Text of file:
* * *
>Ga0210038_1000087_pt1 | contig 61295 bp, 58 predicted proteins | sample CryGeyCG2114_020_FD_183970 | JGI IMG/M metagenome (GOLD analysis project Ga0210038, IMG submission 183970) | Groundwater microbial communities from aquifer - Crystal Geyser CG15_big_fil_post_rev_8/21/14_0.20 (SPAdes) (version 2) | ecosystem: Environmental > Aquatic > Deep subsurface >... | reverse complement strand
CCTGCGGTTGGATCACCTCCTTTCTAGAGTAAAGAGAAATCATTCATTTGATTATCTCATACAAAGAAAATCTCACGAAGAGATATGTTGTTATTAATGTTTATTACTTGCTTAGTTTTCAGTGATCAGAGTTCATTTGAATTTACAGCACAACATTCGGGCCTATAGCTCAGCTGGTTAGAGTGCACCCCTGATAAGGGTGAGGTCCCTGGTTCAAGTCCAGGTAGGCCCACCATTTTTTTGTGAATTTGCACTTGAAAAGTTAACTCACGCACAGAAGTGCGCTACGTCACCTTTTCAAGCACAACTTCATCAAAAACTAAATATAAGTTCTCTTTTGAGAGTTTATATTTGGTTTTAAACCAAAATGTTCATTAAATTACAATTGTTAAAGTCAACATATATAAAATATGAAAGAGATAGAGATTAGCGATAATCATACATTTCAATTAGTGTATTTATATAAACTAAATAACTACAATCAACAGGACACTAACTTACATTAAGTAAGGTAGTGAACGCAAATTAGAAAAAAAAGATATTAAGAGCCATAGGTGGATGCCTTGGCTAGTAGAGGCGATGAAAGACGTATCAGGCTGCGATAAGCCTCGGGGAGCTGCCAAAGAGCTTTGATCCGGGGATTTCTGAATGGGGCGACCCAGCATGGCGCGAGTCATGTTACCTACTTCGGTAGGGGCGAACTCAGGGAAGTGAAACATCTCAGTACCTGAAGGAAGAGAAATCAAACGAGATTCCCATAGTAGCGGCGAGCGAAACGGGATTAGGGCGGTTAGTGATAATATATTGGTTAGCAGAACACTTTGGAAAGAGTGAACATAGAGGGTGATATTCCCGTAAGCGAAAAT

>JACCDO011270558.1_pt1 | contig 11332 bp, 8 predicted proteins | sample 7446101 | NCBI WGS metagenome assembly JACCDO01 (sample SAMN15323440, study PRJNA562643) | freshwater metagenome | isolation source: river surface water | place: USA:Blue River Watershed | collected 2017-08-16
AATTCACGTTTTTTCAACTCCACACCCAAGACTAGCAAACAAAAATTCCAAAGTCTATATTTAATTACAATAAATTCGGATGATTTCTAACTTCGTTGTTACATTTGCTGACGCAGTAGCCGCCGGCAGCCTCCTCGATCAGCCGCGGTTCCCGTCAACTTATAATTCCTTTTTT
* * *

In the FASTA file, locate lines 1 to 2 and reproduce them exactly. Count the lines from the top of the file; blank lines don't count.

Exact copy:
>Ga0210038_1000087_pt1 | contig 61295 bp, 58 predicted proteins | sample CryGeyCG2114_020_FD_183970 | JGI IMG/M metagenome (GOLD analysis project Ga0210038, IMG submission 183970) | Groundwater microbial communities from aquifer - Crystal Geyser CG15_big_fil_post_rev_8/21/14_0.20 (SPAdes) (version 2) | ecosystem: Environmental > Aquatic > Deep subsurface >... | reverse complement strand
CCTGCGGTTGGATCACCTCCTTTCTAGAGTAAAGAGAAATCATTCATTTGATTATCTCATACAAAGAAAATCTCACGAAGAGATATGTTGTTATTAATGTTTATTACTTGCTTAGTTTTCAGTGATCAGAGTTCATTTGAATTTACAGCACAACATTCGGGCCTATAGCTCAGCTGGTTAGAGTGCACCCCTGATAAGGGTGAGGTCCCTGGTTCAAGTCCAGGTAGGCCCACCATTTTTTTGTGAATTTGCACTTGAAAAGTTAACTCACGCACAGAAGTGCGCTACGTCACCTTTTCAAGCACAACTTCATCAAAAACTAAATATAAGTTCTCTTTTGAGAGTTTATATTTGGTTTTAAACCAAAATGTTCATTAAATTACAATTGTTAAAGTCAACATATATAAAATATGAAAGAGATAGAGATTAGCGATAATCATACATTTCAATTAGTGTATTTATATAAACTAAATAACTACAATCAACAGGACACTAACTTACATTAAGTAAGGTAGTGAACGCAAATTAGAAAAAAAAGATATTAAGAGCCATAGGTGGATGCCTTGGCTAGTAGAGGCGATGAAAGACGTATCAGGCTGCGATAAGCCTCGGGGAGCTGCCAAAGAGCTTTGATCCGGGGATTTCTGAATGGGGCGACCCAGCATGGCGCGAGTCATGTTACCTACTTCGGTAGGGGCGAACTCAGGGAAGTGAAACATCTCAGTACCTGAAGGAAGAGAAATCAAACGAGATTCCCATAGTAGCGGCGAGCGAAACGGGATTAGGGCGGTTAGTGATAATATATTGGTTAGCAGAACACTTTGGAAAGAGTGAACATAGAGGGTGATATTCCCGTAAGCGAAAAT